Iran LNG

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Not to be confused with Persian LNG.

Iran LNG, also known as NIOC LNG, is a LNG plant under development at Tombak Port, approximately 50 kilometres (31 mi) north of Assaluyeh Port and 15 kilometres (9.3 mi) southeast of Kangan.[1]

History[edit]

Construction of the LNG plant started in 2007.[2] In April 2007, Austrian oil company OMV signed a preliminary agreement to participate in the project; however, the final agreement is not signed.[3]

Technical description[edit]

The project includes two LNG trains each with capacity of 5.4 million tons of LNG per annum.[2][4] The trains will use the Linde Liquefaction Process.

The Iran LNG project consists of the LNG plant, including storage and loading facilities and following units:

  • Liquefaction Units
  • Treating Units
  • Power Station, Electric Motors and Compressors
  • Utilities and Off-Sites
  • Telecommunication
  • LNG Storage Tanks, which includes LNG and LPG Tanks
  • Harbour and Jetties

It will be supplies from the phase 12 of the South Pars gas field.[5]

The LNG plant is expected to come online in 2011.[6]

Contractors[edit]

The LNG plant is designed by consortium of Linde, Hyundai, and Snamprogetti. The engineering consortium for gas sweetening operations comprises Iranian companies Farab and Namvaran, and an Italian company APS Engineering.[7] The LNG trains will be built by two consortia including the consortium of Iranian Farab and Chinese HuaFu Engineering Company, and the consortium led by the Pars International Development & Engineering Company.[8] The liquefying equipment would be distributed by Steiner-Prematechnik-Gastec.[9] Storage tanks for LNG are built by Daelim Industrial.[10] Power plant and electro-compressor sections would be built by the Iran Power Plant Projects Management Co.[11] Iran's Rah Sahel will construct the jetty, and the off-site and utility segments will be handled by Iran's Petro Sanat Maad.[8]

Company[edit]

The project is developed by the Iran LNG company, a subsidiary of the Iranian Gas exporting company (IGEC), which holds 49% of the shares, with the rest shared by the Oil Industry Investment Company (OIIC) (50%) and Oil Industry Pension Fund (1%).[8] The shares of the two later is planned to reduce to 11%, and the remained 40% will be provided to strategic partners.[12] The managing director of the company is Ali Kheirandish.[10]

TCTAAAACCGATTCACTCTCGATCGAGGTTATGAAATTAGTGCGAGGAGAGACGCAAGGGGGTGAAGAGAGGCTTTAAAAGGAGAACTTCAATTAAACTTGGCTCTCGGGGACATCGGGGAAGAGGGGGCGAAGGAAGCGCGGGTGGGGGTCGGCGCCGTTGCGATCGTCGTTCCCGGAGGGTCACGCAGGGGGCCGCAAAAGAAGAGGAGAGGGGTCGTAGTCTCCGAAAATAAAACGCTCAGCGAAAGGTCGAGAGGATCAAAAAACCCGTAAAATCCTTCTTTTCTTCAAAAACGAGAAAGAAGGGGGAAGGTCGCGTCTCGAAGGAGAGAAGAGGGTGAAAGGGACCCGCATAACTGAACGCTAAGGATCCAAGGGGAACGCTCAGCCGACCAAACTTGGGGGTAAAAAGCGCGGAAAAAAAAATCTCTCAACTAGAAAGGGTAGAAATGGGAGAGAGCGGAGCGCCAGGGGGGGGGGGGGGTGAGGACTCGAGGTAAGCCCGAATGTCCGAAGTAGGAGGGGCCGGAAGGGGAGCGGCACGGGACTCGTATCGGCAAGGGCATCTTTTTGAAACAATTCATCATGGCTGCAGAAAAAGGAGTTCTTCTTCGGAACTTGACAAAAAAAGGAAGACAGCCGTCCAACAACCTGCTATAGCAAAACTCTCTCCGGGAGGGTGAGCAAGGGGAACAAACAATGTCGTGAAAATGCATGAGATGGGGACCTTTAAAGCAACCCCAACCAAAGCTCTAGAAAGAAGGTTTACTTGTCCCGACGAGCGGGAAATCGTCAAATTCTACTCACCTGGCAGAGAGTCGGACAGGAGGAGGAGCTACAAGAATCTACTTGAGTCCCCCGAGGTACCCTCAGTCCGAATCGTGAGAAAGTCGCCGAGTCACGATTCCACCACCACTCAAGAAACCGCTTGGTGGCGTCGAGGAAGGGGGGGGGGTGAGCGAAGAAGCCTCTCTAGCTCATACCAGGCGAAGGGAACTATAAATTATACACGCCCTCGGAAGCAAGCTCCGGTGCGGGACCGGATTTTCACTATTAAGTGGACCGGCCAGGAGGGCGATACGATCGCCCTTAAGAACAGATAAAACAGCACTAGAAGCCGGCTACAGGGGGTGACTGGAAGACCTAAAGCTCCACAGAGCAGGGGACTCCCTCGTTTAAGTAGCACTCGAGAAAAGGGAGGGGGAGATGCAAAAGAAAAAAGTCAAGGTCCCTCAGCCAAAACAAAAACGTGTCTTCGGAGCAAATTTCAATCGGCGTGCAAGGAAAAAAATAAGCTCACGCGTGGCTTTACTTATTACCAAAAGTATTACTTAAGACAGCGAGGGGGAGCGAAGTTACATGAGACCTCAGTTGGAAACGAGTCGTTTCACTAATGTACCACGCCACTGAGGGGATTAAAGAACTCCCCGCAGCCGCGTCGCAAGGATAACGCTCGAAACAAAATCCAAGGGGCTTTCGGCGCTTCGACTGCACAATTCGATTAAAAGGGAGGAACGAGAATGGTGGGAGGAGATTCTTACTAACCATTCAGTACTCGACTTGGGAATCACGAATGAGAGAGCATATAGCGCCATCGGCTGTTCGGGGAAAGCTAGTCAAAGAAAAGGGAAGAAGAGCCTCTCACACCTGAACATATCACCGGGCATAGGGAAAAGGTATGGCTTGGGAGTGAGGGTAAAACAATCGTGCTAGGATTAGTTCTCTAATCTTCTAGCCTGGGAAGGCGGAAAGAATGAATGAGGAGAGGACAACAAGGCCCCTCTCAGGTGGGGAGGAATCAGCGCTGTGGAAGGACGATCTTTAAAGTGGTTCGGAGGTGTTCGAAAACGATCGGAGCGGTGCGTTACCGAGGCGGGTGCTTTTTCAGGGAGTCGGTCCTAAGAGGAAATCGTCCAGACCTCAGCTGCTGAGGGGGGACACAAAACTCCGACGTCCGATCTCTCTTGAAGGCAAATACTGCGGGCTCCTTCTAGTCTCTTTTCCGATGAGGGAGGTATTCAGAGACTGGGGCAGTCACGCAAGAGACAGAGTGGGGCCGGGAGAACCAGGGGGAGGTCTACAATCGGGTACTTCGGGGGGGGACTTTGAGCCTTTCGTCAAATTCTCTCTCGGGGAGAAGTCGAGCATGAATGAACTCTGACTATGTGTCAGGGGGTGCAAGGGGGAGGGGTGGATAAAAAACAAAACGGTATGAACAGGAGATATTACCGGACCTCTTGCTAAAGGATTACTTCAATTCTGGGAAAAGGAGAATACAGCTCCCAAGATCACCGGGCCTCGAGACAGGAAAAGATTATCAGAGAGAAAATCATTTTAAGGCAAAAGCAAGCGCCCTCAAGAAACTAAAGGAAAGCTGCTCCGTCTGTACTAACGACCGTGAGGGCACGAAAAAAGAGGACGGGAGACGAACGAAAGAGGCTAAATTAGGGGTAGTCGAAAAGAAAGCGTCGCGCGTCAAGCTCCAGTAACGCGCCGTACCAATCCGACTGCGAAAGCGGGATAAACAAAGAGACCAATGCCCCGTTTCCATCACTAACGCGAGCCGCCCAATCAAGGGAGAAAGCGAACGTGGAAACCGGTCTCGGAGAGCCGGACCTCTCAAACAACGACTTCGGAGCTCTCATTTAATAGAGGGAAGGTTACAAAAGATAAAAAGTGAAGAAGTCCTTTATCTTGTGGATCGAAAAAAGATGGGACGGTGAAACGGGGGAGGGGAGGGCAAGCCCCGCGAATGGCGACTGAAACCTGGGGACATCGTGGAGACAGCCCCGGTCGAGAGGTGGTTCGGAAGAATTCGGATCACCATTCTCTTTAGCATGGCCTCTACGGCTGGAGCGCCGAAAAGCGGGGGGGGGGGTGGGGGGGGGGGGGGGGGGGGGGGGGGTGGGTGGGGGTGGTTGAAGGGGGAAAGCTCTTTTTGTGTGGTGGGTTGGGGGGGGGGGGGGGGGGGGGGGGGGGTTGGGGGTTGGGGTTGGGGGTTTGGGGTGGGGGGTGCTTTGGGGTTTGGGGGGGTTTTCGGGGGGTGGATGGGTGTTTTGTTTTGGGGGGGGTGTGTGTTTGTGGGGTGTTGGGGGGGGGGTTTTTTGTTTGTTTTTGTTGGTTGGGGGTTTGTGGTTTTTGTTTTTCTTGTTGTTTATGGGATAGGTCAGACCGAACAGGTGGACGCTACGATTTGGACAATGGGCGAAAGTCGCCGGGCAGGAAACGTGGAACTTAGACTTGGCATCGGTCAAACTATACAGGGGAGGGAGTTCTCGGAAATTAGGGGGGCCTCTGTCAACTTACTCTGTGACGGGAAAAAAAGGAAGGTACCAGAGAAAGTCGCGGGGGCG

See also[edit]

References[edit]

  1. ^ Ayse, Valentine; Nash, Jason John; Leland, Rice (January 2013). The Business Year 2013: Iran. London, U.K.: The Business Year. p. 76. ISBN 978-1-908180-11-7. 
  2. ^ a b Stanley Carvalho (2008-05-20). "Iran aims to export first LNG in late 2010". Reuters. Retrieved 2009-03-20. [dead link]
  3. ^ ""Iran LNG" project to be signed next month". Gulf Oil & Gas. 2007-05-29. Retrieved 2009-03-20. 
  4. ^ Nasseri, Ladane (2011-04-13). "Iran LNG Says It Will Overcome Sanctions to Start Exporting Fuel in 2012". Bloomberg. 
  5. ^ "Iran’s €700m LNG liquefaction deal signed". Tehran Times. 2008-04-05. Retrieved 2009-03-20. 
  6. ^ "'Iran LNG' project to come online in 2011: Nozari". Platts. 2009-03-20. Retrieved 2009-03-20. 
  7. ^ "Four European companies keen on Iran LNG project". Tehran Times. 2007-11-28. Retrieved 2009-03-20. 
  8. ^ a b c "Iran LNG Liquefaction Deal Signed". Fars News Agency. 2008-03-23. Retrieved 2009-03-20. 
  9. ^ "German outfit gets Iran LNG nod". Upstream Online (NHST Media Group). 2008-07-29. Retrieved 2009-03-20. 
  10. ^ a b "IS.Korea's Daelim gets Iran deal for gas store tanks". Reuters. 2007-02-07. Retrieved 2009-03-20. 
  11. ^ "South Pars Phase 12 sweetening gas contract inked". Tehran Times. 2007-11-05. Retrieved 2009-03-20. 
  12. ^ "Iran and South Korea sign $500m LNG contract". Payvand's Iran News. 2007-07-02. Retrieved 2009-03-20. 

External links[edit]